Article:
How to Amend a Last Will & Testament

by A.L. Kennedy
    Raising a family or buying a house are good reasons to revise your will.

    Raising a family or buying a house are good reasons to revise your will.

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    Finishing your last will and testament can feel like a huge weight off your shoulders. However, as your life circumstances change, you may find yourself needing to change your will. This is especially true if you add family members such as children, change family members as in remarriage, or buy or sell significant assets such as the family home. There are two ways to change your last will and testament: by adding a codicil (or amendment), or by rewriting your will.

    How to Amend Your Last Will and Testament

    Step 1

    Decide what changes need to be made. Some changes, such as adding a child or changing the name of your spouse, are relatively simple. Others, such as changing what assets you would like to leave to whom, are more complex. Clarifying what changes you need to make will help you decide which method of changing your will is right for you, according to the American Bar Association.

    Step 2

    Choose a method for amending your will. If you wish to make a small change, you may want to use a codicil, which is an amendment attached to your original will. If you wish to make large changes, however, you may need to write a new will. It is wise to consult an attorney when deciding what changes to make and how best to make them, according to FindLaw.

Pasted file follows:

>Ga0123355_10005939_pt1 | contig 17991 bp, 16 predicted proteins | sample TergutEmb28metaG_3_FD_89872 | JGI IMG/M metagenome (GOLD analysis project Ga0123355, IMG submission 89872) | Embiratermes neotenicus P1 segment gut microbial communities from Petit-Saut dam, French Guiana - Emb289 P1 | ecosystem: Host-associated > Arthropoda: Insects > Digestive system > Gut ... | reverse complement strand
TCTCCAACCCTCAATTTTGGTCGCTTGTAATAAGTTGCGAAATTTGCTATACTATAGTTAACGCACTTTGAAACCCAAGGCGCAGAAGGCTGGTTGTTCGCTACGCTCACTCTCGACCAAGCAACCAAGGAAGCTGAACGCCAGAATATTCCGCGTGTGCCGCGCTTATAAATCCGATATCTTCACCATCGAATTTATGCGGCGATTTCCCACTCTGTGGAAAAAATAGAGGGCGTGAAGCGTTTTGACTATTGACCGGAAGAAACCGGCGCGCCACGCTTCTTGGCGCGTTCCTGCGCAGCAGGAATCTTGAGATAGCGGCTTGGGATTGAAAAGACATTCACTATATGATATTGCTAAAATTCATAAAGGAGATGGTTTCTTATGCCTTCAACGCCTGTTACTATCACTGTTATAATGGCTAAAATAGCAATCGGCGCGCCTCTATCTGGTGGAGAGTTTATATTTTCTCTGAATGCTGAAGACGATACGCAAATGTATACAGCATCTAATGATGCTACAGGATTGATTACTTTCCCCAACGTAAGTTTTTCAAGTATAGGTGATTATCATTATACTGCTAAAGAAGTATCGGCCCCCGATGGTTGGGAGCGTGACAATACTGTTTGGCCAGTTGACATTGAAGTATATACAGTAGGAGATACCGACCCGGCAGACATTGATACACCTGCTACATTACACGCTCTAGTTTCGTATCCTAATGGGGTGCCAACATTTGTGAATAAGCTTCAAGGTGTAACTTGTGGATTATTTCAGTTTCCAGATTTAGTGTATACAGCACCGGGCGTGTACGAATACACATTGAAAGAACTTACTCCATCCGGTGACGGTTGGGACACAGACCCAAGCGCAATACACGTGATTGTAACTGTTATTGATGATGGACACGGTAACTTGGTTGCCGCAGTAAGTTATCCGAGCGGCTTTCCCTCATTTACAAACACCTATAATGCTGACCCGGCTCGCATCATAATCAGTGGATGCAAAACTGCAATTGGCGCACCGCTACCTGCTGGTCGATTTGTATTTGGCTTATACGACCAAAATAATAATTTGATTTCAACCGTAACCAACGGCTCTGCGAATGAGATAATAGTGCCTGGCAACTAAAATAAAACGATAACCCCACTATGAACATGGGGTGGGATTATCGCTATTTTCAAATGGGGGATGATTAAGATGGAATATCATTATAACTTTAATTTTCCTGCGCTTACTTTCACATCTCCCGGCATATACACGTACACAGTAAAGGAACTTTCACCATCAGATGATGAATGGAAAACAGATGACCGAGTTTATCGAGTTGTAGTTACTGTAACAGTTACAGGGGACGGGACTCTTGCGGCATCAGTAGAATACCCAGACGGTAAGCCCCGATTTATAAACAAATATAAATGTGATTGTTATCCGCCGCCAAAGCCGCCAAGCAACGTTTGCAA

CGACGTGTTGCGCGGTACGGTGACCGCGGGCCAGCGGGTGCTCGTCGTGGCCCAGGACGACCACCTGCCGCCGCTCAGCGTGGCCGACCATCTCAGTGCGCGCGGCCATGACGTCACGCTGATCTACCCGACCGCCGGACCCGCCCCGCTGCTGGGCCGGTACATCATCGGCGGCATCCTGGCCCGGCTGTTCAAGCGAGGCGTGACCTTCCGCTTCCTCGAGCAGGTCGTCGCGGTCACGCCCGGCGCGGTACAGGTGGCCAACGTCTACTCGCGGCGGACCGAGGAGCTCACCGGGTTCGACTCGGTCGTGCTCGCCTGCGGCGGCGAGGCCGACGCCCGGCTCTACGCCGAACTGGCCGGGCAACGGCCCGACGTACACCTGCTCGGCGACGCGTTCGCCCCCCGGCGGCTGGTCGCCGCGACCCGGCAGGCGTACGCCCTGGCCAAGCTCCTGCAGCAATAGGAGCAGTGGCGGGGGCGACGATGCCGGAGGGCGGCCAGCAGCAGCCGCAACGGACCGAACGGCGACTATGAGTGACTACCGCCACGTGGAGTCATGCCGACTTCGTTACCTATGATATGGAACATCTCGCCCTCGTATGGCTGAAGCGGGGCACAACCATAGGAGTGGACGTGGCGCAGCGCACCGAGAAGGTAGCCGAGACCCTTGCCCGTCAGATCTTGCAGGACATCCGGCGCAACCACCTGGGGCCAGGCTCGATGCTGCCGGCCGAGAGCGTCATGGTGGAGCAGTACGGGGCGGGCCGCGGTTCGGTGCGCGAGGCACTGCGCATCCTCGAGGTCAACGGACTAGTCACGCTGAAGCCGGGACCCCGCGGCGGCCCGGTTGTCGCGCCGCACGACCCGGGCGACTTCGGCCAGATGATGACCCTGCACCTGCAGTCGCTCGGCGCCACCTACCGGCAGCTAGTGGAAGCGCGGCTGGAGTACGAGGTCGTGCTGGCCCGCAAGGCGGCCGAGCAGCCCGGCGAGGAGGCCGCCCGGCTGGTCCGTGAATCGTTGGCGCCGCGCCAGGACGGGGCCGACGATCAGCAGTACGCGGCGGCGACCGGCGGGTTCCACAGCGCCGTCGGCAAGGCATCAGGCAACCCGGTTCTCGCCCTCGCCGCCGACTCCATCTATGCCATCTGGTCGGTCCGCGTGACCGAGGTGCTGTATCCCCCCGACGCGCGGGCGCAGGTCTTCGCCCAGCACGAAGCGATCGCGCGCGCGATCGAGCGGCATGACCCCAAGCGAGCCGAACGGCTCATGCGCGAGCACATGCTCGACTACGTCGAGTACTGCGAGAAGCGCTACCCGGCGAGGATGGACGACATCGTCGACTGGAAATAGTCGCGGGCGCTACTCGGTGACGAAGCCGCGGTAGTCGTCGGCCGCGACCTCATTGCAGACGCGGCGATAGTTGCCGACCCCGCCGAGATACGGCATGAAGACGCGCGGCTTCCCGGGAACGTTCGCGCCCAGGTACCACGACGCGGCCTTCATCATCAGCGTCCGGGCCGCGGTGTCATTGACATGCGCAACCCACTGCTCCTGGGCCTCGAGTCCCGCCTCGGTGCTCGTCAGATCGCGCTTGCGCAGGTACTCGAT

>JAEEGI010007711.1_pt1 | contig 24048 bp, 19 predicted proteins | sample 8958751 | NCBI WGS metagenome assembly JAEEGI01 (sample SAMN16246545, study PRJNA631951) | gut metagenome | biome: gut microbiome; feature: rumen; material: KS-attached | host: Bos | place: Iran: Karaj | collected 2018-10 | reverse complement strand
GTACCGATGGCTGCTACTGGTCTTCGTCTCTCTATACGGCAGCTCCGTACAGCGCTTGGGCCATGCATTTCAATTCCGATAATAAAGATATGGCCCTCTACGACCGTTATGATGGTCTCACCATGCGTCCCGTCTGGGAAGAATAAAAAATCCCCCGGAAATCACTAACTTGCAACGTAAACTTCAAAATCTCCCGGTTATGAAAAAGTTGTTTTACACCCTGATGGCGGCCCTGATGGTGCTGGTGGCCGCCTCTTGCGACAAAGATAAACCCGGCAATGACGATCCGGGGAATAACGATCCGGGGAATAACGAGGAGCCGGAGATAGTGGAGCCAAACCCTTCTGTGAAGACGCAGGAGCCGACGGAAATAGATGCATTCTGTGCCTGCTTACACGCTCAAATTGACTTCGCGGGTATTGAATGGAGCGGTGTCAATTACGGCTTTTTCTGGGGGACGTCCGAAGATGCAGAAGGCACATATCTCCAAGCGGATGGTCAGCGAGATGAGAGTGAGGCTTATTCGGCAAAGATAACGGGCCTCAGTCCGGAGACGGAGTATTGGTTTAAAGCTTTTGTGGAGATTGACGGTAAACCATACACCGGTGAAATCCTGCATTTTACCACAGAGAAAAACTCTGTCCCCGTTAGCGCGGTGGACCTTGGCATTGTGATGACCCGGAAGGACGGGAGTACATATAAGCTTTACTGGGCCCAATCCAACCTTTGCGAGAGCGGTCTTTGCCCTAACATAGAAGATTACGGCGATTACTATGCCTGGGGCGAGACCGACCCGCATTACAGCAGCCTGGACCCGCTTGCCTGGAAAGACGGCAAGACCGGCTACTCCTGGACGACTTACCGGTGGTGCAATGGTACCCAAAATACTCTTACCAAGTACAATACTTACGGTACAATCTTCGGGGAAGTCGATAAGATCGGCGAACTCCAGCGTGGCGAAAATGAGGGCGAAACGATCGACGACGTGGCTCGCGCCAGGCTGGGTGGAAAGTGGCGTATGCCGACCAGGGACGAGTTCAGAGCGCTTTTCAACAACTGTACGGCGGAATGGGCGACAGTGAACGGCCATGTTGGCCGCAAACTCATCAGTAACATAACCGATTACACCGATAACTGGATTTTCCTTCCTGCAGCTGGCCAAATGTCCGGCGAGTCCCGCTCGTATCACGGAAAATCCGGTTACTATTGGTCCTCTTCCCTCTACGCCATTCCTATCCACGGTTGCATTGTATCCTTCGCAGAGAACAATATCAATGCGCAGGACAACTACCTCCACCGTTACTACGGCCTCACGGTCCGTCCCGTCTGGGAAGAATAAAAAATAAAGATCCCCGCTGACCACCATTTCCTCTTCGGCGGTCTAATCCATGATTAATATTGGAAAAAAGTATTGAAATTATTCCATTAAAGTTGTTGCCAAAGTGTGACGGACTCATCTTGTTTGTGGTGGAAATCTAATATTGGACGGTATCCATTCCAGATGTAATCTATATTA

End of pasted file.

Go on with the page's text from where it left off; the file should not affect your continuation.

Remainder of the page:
Step 3

    Write down your desired changes. If you are using a codicil, you can simply write the changes on a new sheet of paper. Note on this paper that it is a codicil to your last will and testament, and include the day, month and year you are making the change. If you decide to rewrite your will, use the same format as the original will, and remember to include the day, month and year you are writing the new will.

    Step 4

    Sign and have witnessed your new will or codicil. Both a will and codicil must be signed by the testator, or person making the will, and by at least two witnesses. Some states have specific additional requirements, such as notarization, so check with an attorney or your state's laws regarding wills before you have your will signed and witnessed.

    Step 5

    Attach your codicil to your original will, and file your original will in a secure location. If you have more than one copy of your original will, attach a copy of the codicil to each copy of the will. If you have written a new will, gather up all the copies of your original will, along with any codicils, and destroy them. Be sure your will is properly signed, witnessed and notarized if necessary before you destroy any previous copies, recommends FindLaw.

    About the Author

    A.L. Kennedy is a professional grant writer and nonprofit consultant. She has been writing and editing for various nonfiction publications since 2004. Her work includes various articles on nonprofit law, human resources, health and fitness for both print and online publications. She has a Bachelor of Arts from the University of South Alabama.

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